By Denise Trull
Today we celebrate the feast of the Exaltation of the Holy Cross. Of all the days in the Catholic Church’s calendar, this might be the one that the world cannot, and will not, understand. It's not just the suffering that comes with the cross. Suffering is self-evident. We see it and experience it every day. No one is exempt, and no one in their right mind can deny it. No, it is the attached word "exaltation" that flummoxes the world, and if we are honest, even ourselves.
Exaltation defined as a noun is a feeling of triumphant elation, jubilation, rejoicing, and extreme happiness. Can there be such a thing when waking up day after day in the unrelenting pain of a chronic disease? Or battling against addictions of any kind? Or the worry and angst strangling a mother’s heart at the waywardness of a son or daughter? Are we elated at miscarriages one right after the other? Does this sort of fiat bring any jubilation? Does a hard working father find any triumph in the falling numbers in his checkbook even as he works long hours to support his children? Does anyone immediately rejoice at the word “cancer” just pronounced by their doctor? Are we elated at the envy of others, or wagging tongues, or lies told about us? It would be madness to exalt in all these failures and sufferings that seemingly stretch on endlessly into a murky despair at times.
And yet, we are commanded to exalt the cross -- these sufferings in our lives -- as something worthy to be praised and rejoiced in. So, we are literally at a crossroads. We find ourselves staring up at that looming suffering we have been asked to carry, and we are terrified we will fail, or run, or perhaps do any number of things except exalt it.
If the cross is a cradle, though, then our souls are like children. We must, once again, become little children even in our sufferings, to enter the Kingdom of Heaven. No child is ever alone. We and our sufferings are cradled in a Mother’s arms.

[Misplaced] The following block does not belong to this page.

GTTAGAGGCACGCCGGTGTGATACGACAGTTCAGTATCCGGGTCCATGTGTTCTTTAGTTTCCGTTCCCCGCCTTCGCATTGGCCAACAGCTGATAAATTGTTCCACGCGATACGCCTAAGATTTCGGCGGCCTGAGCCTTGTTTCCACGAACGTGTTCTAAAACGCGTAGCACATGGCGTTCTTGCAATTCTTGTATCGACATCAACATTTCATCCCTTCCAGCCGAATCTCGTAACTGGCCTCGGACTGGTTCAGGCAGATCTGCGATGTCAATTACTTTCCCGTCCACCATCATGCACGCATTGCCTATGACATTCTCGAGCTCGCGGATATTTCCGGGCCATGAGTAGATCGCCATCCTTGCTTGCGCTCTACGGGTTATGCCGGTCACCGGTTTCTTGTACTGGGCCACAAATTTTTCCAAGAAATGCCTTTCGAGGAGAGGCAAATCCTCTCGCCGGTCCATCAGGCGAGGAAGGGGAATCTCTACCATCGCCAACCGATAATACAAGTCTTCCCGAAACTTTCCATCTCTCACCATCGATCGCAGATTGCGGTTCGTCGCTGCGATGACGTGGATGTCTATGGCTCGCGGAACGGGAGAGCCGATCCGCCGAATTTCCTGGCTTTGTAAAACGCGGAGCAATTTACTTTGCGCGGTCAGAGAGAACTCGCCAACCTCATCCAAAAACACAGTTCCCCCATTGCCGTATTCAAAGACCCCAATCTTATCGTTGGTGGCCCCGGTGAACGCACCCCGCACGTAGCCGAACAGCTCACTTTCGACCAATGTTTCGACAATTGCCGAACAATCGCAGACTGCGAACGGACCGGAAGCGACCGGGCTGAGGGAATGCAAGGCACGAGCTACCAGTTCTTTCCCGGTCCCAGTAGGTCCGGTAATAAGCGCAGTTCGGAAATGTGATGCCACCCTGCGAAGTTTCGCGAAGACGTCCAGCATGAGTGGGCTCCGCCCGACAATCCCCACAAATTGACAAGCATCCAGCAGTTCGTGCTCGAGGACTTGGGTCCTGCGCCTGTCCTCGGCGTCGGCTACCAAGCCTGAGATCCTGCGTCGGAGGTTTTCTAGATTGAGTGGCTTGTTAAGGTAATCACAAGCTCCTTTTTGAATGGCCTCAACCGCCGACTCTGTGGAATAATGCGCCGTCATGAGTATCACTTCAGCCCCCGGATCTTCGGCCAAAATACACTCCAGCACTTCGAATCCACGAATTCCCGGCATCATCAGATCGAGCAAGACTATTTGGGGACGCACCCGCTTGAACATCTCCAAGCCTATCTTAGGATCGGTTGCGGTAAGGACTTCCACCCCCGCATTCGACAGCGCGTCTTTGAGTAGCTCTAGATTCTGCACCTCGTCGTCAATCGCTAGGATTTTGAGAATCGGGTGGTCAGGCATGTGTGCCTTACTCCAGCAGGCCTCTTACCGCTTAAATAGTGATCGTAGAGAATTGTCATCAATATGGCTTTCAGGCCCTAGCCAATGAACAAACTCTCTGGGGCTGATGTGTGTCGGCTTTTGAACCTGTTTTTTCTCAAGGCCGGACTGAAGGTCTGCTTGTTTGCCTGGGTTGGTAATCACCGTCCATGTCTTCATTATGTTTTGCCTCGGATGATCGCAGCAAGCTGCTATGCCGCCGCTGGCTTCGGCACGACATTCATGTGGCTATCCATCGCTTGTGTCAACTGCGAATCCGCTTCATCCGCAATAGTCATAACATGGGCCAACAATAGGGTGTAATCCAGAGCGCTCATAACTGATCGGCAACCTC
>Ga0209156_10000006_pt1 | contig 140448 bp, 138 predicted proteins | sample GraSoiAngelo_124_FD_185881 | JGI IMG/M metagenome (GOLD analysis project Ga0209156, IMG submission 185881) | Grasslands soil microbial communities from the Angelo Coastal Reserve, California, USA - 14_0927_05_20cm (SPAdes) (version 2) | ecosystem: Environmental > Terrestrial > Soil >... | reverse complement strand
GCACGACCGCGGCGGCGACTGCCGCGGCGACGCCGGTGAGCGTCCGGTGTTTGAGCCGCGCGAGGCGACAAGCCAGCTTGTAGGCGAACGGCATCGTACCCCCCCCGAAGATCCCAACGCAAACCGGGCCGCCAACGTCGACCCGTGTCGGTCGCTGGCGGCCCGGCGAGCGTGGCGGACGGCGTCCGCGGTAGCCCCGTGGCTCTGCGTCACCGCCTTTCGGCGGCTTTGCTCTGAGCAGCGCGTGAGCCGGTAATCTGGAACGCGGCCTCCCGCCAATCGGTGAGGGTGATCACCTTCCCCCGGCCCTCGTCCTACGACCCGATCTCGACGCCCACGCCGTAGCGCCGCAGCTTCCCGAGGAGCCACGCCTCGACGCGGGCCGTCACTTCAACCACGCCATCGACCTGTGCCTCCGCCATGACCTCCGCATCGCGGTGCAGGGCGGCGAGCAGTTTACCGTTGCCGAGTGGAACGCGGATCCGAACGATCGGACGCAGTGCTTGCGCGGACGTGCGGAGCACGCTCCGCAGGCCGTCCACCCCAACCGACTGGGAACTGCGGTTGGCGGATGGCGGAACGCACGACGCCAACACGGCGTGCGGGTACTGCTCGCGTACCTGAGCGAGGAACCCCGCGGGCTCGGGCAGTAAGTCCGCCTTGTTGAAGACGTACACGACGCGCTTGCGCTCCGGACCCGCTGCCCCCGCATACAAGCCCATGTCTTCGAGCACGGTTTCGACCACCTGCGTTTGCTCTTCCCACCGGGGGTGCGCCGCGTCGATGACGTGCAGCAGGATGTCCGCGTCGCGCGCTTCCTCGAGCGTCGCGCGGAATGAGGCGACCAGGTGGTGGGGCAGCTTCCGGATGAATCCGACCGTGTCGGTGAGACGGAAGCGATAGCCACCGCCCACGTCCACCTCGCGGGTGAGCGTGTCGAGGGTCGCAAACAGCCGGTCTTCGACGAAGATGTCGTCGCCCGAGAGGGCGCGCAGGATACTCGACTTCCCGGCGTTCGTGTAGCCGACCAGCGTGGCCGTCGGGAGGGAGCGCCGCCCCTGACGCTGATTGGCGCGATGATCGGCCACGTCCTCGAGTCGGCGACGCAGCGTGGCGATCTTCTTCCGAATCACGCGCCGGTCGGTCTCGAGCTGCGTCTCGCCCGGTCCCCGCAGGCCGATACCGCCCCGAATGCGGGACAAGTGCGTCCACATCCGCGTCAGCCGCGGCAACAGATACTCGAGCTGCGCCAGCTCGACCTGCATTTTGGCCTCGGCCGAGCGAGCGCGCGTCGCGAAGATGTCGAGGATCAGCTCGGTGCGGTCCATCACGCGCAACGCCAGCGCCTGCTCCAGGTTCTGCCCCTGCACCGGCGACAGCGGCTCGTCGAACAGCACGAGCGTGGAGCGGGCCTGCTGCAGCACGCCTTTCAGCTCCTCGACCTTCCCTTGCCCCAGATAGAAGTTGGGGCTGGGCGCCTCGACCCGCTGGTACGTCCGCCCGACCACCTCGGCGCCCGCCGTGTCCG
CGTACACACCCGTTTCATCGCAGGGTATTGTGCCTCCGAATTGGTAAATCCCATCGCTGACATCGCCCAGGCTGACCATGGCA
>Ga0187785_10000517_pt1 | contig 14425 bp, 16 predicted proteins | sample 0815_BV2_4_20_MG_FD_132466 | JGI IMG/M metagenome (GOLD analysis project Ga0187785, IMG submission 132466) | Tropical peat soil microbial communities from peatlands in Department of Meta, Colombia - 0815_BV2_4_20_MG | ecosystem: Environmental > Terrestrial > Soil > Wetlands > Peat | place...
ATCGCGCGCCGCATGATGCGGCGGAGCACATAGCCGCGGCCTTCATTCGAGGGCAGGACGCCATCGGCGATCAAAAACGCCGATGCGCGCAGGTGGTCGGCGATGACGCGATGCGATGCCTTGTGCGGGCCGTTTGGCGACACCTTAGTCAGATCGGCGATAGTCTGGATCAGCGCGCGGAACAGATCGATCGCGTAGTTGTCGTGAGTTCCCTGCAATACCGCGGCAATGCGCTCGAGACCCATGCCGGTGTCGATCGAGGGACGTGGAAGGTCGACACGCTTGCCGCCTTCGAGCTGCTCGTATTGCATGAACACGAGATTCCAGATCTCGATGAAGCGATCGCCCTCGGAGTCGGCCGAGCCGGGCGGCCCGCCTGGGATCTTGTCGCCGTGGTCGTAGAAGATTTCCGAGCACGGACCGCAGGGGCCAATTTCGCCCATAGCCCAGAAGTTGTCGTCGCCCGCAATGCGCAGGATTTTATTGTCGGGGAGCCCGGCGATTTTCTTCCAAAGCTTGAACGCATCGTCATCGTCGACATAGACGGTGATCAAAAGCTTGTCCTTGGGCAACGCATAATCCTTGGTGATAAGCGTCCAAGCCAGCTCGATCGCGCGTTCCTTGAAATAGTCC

One of the most powerful feelings connected with motherhood is a subtle one. It happens as you are standing or sitting behind your young child when you have asked him or her to do something hard: get a skinned knee cleaned, get a shot, return something they have taken without asking, tell someone they are sorry, or forgive someone who has made them angry...all those things you know you have asked them to do that are so difficult but must be done. The feeling, each time, is that familiar backward press into your body just to make sure you are there behind them as a sure support. It is a beautiful feeling. They almost always take courage from it -- that cradling support of your body enfolding them. When the hard thing is over, your arms seem almost instinctively to wrap around them from behind and squeeze as the sign that it is over and you are proud. Nine times out of ten, they will turn and smile up into your face with a look of triumph.
God does this with each of us. He gives us His mother. She stands right behind us as we face our sufferings. At times we can almost feel her arms cradling our sadness, our perplexities, all the hard things we need to do both great and small. Our Lady is right there letting us press into her, and she seems to be saying, “I know this is hard. The cross is the only way to Heaven. Understand, my child. I wish it did not hurt so badly, but I am here. Press into me and feel my strength.” And so we press. Slowly, we find, to our wonder, that we have somehow suffered, and well, just for that minute, that hour, that day, simply because Our Lady has wrapped her arms around us. And we feel it -- triumph. Exaltation.
We see this in others. That triumphant smile of forgiveness. The perfect peace on the face of one whom we know is bearing daily, physical pain. The acceptance of miscarriage with a humility that astounds. The good-humored patience of someone who accepts being misunderstood, without defending himself. An old, crippled man who comes to Mass every single morning. And we wonder. We wonder at the joy they betray in the cross they bear. I believe they have each learned so well how to press into their mother. They each have discovered the arms that cradle their cross and it has given them the courage to exalt its power in their lives.
I don’t think it is a random mistake that the Church put Our Lady of Sorrow’s feast the day after this one. Her feast that literally presses so close up to the cross. It is in Mary’s sufferings that we will find our strength to say “yes” to suffering as she did. It is in her cradling arms that we will dwell peacefully in our sorrows, our doubts, our troubles -- without running in fear. It is there we will discover that her sufferings make a soft place for our own to press into. Together with Mary, we can reach up daily to grasp the risen hand of Christ her Son, turning to her with a jubilant smile, a smile of exaltation. That just for one more minute, one hour, one more day, the cross has triumphed once again and will triumph daily until we are fully grown into the glorious New Man we are called to be.